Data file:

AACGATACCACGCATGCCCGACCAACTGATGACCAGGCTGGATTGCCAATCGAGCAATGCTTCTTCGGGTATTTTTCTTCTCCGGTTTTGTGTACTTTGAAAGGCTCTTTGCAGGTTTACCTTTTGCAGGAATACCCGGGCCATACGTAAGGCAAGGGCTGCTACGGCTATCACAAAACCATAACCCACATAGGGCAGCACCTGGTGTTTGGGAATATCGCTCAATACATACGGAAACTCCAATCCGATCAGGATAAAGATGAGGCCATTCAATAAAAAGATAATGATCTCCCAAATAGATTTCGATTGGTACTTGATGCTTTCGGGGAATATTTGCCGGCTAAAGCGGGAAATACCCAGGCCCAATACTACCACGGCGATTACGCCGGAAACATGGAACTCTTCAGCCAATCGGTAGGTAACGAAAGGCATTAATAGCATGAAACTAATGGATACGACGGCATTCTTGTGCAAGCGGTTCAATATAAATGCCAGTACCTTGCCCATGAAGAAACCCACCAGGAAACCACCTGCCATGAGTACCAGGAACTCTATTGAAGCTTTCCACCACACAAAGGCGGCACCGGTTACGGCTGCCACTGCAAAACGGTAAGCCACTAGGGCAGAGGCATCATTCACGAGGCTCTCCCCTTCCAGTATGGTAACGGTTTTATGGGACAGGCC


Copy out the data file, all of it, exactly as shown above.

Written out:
AACGATACCACGCATGCCCGACCAACTGATGACCAGGCTGGATTGCCAATCGAGCAATGCTTCTTCGGGTATTTTTCTTCTCCGGTTTTGTGTACTTTGAAAGGCTCTTTGCAGGTTTACCTTTTGCAGGAATACCCGGGCCATACGTAAGGCAAGGGCTGCTACGGCTATCACAAAACCATAACCCACATAGGGCAGCACCTGGTGTTTGGGAATATCGCTCAATACATACGGAAACTCCAATCCGATCAGGATAAAGATGAGGCCATTCAATAAAAAGATAATGATCTCCCAAATAGATTTCGATTGGTACTTGATGCTTTCGGGGAATATTTGCCGGCTAAAGCGGGAAATACCCAGGCCCAATACTACCACGGCGATTACGCCGGAAACATGGAACTCTTCAGCCAATCGGTAGGTAACGAAAGGCATTAATAGCATGAAACTAATGGATACGACGGCATTCTTGTGCAAGCGGTTCAATATAAATGCCAGTACCTTGCCCATGAAGAAACCCACCAGGAAACCACCTGCCATGAGTACCAGGAACTCTATTGAAGCTTTCCACCACACAAAGGCGGCACCGGTTACGGCTGCCACTGCAAAACGGTAAGCCACTAGGGCAGAGGCATCATTCACGAGGCTCTCCCCTTCCAGTATGGTAACGGTTTTATGGGACAGGCC